- Domestic or foreign entity.
- Corporate organization or reorganization.
- Related party transactions (outside §482).
Plus, use of specific statutory tax incentives.
But, IRS does not confirm this listing.
And, no private letter rulings are issued. Notice 2010-62 and Notice 2014-58.
Proceeding with a corporate acquisition transaction structured as a stock-for-stock exchange but (1) with minimal cash included so as to frustrate “B” reorg. status, and (2) therefore, trigger loss on Target stock to get the tax benefit of an accrued loss on the stock being transferred.
Is this structured “failed B reorg” transaction subject to, and is loss utilization limited by, applicability of the “economic substance” doctrine?
The “Busted B” P.625
(a) Is the “economic substance” doctrine even relevant here? See §7701(o)(5)(C).
Is the relevancy of this doctrine determined on whether §7701(o) is applicable in a pre-enactment situation?
If not applicable, then, the “no boot in a “B” rule” should be controlling and loss realization should be recognized (the economic substance doctrine then not being relevant).
Problem, cont., Part (b)
The “Busted B” P.626
(b) Assuming the “economic substance” doctrine is relevant here: If so, then how apply the two tests –
1) Was there a meaningful change in the taxpayer’s economic position? and,
2) Did the taxpayer have a substantial non-tax purpose for entering into this transaction?
Desire to recognize a tax loss existed; there was a meaningful change in economic position; economic loss existed before the transaction. But, could have sold the stock for cash. continued
Problem, Part (b), cont.
The “Busted B” P.626
Should this transaction be on a deemed acceptable transaction “angel list” (see JCT report), since taxpayers should be able to structure transactions as complying with (or not) various statutory provisions (e.g., 351, 368, 332, 1031, and other Code non-recognition provisions).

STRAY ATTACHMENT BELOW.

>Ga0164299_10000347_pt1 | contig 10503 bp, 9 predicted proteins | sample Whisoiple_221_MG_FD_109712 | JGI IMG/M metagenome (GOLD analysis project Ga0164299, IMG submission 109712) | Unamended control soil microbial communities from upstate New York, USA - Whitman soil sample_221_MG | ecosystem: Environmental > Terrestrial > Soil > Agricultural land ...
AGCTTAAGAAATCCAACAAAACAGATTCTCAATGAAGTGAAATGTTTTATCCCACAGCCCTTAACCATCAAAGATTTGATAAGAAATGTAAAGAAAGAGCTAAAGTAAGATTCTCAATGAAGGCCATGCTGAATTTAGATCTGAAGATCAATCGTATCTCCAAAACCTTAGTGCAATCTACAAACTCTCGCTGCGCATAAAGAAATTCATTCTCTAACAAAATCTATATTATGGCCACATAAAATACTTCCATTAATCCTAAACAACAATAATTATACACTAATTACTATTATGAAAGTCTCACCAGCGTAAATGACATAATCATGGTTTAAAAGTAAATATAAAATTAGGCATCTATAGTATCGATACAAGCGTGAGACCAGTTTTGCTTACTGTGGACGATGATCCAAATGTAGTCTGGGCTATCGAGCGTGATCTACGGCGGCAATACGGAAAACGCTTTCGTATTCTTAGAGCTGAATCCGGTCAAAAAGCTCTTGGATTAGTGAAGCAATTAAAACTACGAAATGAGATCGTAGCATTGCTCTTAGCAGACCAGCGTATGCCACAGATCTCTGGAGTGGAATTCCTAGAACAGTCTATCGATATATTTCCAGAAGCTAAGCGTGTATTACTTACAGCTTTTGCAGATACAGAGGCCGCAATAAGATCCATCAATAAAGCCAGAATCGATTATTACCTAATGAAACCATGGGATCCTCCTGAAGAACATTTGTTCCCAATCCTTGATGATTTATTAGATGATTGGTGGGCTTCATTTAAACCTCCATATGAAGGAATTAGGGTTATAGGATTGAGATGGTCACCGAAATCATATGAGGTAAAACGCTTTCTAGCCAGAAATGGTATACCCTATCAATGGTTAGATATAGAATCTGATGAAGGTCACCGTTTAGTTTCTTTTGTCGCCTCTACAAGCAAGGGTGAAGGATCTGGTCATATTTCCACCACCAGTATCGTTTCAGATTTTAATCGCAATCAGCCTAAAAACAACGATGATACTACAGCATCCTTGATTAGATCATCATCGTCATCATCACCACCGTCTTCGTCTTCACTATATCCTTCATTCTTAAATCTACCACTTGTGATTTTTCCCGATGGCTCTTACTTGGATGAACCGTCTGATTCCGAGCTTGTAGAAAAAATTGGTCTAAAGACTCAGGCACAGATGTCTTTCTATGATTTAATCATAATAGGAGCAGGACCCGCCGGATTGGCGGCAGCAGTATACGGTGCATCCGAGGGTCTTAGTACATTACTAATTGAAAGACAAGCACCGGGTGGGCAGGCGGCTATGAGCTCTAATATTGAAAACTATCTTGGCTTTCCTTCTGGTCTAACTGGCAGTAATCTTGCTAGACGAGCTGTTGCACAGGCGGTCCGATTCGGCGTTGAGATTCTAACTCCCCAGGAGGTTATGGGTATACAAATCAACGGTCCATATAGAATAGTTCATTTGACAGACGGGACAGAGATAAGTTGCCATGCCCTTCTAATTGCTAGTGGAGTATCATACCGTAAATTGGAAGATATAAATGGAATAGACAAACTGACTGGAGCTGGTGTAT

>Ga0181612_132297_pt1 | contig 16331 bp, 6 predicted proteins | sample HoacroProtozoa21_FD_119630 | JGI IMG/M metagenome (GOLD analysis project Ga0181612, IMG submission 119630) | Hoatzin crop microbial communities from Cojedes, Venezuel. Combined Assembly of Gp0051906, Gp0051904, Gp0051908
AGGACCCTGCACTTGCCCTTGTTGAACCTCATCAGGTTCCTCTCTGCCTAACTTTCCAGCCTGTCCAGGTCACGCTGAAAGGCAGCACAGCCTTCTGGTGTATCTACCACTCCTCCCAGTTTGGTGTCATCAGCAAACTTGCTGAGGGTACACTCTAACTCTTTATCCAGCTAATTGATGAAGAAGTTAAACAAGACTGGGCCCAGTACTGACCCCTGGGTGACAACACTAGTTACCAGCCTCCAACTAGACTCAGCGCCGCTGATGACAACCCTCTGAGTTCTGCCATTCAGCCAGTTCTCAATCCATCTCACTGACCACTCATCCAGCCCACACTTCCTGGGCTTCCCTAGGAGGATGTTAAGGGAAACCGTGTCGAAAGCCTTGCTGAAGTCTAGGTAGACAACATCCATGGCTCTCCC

Conclusion: This is not the type of transaction intended to be penalized through the enactment of §7701(o).
Accumulated Earnings Tax
“C” Corporations p. 626
Issue: Can a corporation be used as the temporary location for assets after incurring a (lower) corporate tax rate and before (if at all) incurring a second, higher income tax rate for shareholders?
Incentive to avoid applicability of accumulated earnings tax by stripping earnings from a corporation on a tax deductible basis (e.g., compensation and fringe benefits)?
Wait for a redemption transaction to extract earnings on a low taxed basis (i.e., capital gains)?
Accumulated Earnings Tax Imposition p. 627
Tax is imposed at 20 percent of the C corporation’s “accumulated taxable income.”
Accumulated earnings credit (offset) of up to
$250, 000 (Code § 535(c)(2)); limited to $150,000 for personal service corporations.
Retention of “accumulated taxable income” in determining evidence of purpose to avoid income tax. Code §§ 533 and 537.
Is AET applicable to publicly held corporations?
Identifying Reasonable Need of the Business p.630
Myron’s Enterprises, p. 630 – determining the amount necessary to be retained for the “reasonable needs of the business.”
Held: all accumulations for “reasonable needs.”
Reasonably anticipated needs included the funds to buy the building where the business was located.
Did a specific, feasible plan exist?
Need not consider the capacity of shareholder to lend to the corporation.
Reasonable Needs of the Business p.635
1) Expansion of plant or equipment.
2) Make business purchase (stock or assets).
3) Retire corporate debt.
4) Working capital for the business.
5) Customer & supplier financial support.
Not for loans to insiders and for unrelated passive investments by the corporation.
Concept of “Working Capital” p.637
Bardahl formula: How much capital is needed to cover one operating cycle?
Cycle includes (1) purchase of raw materials, (2) processing into finished goods, (3) selling the product, and (4) collecting on accounts receivable.
What if a delay in paying the payables (e.g., for raw materials)? Reduce the length of the operating cycel?
Gazette Publishing Co. p.639
Retained funds were used to purchase stock at an excessive price so that stock was not acquired by outsiders.